This article argues that the fact that an action will compound a prior injustice counts as a reason against doing the action. I call this reason The Anti-compounding Injustice Principle or ACI. Compounding injustice and the ACI principle are likely to be relevant when analyzing the moral issues raised by “big data” and its combination with the computational power of machine learning and artificial intelligence.  

Past injustice can infect the data used in algorithmic decisions in two distinct ways. Sometimes prior injustice undermines the accuracy of the data itself. In these contexts, improving accuracy will also help to avoid compounding injustice. Other times, past injustice produces real world differences among people with regard to skills, health, wealth, and other traits that employers, lenders and others seek to measure. When decisions are based on accurate data that itself results from prior injustice, these decisions can also compound injustice. This second dynamic has received less attention than the first but is especially important because improving the accuracy of data will not mitigate this unfairness.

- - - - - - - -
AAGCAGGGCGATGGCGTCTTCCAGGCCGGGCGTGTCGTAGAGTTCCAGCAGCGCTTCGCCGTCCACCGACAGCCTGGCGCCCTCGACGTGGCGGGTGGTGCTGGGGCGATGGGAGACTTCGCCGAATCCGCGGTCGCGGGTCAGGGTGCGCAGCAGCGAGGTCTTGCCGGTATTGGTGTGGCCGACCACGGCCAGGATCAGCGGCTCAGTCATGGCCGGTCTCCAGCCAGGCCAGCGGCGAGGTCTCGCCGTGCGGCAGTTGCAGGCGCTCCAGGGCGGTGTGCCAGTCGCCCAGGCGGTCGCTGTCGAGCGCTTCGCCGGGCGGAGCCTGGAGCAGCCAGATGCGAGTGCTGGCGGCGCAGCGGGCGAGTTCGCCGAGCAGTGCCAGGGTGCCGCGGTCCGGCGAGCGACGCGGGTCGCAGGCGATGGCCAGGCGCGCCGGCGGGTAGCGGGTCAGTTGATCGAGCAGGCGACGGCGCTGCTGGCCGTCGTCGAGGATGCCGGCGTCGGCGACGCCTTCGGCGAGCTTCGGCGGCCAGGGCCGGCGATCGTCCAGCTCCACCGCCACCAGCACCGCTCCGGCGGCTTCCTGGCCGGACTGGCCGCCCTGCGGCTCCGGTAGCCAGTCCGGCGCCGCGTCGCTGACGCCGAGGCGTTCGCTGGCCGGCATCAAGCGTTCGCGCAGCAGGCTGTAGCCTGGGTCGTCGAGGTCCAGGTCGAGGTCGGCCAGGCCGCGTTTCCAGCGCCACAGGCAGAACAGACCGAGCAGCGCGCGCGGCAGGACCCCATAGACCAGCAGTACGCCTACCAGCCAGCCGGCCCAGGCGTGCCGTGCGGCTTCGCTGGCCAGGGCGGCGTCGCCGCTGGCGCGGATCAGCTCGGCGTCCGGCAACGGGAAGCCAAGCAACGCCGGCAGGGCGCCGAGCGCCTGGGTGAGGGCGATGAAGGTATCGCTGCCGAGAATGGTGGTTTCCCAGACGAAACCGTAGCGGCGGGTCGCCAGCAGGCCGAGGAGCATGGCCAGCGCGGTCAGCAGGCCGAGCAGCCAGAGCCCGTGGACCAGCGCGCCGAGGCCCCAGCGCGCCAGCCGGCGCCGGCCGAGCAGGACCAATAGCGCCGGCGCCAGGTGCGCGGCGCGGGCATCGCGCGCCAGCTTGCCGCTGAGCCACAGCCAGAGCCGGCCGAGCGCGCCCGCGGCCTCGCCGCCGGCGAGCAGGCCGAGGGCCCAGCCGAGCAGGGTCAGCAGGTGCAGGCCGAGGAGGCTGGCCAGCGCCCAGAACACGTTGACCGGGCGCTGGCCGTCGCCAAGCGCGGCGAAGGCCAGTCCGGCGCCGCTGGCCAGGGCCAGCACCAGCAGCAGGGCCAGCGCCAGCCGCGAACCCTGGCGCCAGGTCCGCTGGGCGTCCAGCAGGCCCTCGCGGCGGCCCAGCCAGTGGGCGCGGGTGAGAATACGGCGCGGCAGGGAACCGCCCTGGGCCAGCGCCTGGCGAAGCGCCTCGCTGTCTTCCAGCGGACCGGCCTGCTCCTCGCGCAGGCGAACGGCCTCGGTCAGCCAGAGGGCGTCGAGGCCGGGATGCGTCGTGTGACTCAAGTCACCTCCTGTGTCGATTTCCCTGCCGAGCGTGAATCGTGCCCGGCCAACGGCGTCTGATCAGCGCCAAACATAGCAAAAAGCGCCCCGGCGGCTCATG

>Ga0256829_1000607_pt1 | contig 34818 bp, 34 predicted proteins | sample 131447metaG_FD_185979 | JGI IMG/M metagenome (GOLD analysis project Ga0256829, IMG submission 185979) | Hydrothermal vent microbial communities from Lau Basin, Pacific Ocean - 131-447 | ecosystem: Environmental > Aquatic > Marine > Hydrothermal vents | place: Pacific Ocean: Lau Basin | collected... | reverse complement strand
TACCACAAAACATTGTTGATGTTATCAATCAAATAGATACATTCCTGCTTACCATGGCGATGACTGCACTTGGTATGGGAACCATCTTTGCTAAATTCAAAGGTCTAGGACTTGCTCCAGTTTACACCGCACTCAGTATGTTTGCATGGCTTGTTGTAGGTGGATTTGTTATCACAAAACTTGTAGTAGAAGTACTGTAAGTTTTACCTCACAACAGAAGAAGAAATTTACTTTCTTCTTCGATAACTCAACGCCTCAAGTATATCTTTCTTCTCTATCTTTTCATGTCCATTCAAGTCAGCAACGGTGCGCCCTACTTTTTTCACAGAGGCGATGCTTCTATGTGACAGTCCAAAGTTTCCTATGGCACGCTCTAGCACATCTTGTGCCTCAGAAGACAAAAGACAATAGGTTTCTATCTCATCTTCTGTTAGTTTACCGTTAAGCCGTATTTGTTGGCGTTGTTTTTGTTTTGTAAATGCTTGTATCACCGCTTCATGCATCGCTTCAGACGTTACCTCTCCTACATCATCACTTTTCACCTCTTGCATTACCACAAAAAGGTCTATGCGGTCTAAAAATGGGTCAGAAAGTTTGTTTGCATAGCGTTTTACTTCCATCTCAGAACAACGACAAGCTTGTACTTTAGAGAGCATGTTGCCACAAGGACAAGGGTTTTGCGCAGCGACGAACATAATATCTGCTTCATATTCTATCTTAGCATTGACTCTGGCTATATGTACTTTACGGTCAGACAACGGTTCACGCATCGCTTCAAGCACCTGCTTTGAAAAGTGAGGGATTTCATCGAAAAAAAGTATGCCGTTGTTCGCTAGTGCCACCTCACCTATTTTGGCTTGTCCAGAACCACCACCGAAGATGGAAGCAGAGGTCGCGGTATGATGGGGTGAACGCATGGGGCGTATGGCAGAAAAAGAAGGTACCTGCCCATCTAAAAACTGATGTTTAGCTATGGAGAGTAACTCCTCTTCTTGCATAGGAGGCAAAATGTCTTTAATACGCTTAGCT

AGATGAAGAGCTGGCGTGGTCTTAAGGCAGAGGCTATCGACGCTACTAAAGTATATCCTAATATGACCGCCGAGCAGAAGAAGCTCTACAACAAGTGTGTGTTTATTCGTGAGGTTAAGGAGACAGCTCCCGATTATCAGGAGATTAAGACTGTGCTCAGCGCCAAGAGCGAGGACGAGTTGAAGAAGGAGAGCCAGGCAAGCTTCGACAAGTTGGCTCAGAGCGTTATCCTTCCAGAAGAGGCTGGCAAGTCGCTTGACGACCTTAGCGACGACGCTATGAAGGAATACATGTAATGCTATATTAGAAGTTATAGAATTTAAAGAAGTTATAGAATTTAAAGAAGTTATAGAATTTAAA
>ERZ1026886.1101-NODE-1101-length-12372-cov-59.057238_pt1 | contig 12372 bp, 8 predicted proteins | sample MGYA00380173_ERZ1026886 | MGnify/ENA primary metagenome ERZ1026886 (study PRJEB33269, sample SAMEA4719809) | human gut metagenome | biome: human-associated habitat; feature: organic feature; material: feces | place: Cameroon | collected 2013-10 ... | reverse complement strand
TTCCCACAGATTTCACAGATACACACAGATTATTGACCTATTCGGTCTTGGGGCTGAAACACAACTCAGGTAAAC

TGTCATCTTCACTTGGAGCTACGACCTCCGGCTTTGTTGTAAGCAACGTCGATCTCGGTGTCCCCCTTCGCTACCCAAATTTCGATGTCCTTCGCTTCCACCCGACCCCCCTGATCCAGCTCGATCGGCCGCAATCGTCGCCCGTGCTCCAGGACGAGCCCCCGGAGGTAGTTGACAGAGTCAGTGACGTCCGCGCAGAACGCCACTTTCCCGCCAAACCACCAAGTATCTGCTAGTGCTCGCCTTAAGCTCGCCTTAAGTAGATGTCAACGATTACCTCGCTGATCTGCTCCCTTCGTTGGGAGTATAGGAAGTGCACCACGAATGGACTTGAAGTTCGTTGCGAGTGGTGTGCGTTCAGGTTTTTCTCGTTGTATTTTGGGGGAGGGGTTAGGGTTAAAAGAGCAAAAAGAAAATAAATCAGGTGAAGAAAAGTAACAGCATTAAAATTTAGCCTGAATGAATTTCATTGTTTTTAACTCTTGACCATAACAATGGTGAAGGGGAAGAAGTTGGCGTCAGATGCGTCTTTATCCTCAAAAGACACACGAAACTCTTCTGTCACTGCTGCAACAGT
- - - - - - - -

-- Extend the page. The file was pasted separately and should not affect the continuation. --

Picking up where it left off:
Deborah Hellman, Big Data and Compounding Injustice, Journal of Moral Philosophy 1–22 (2023).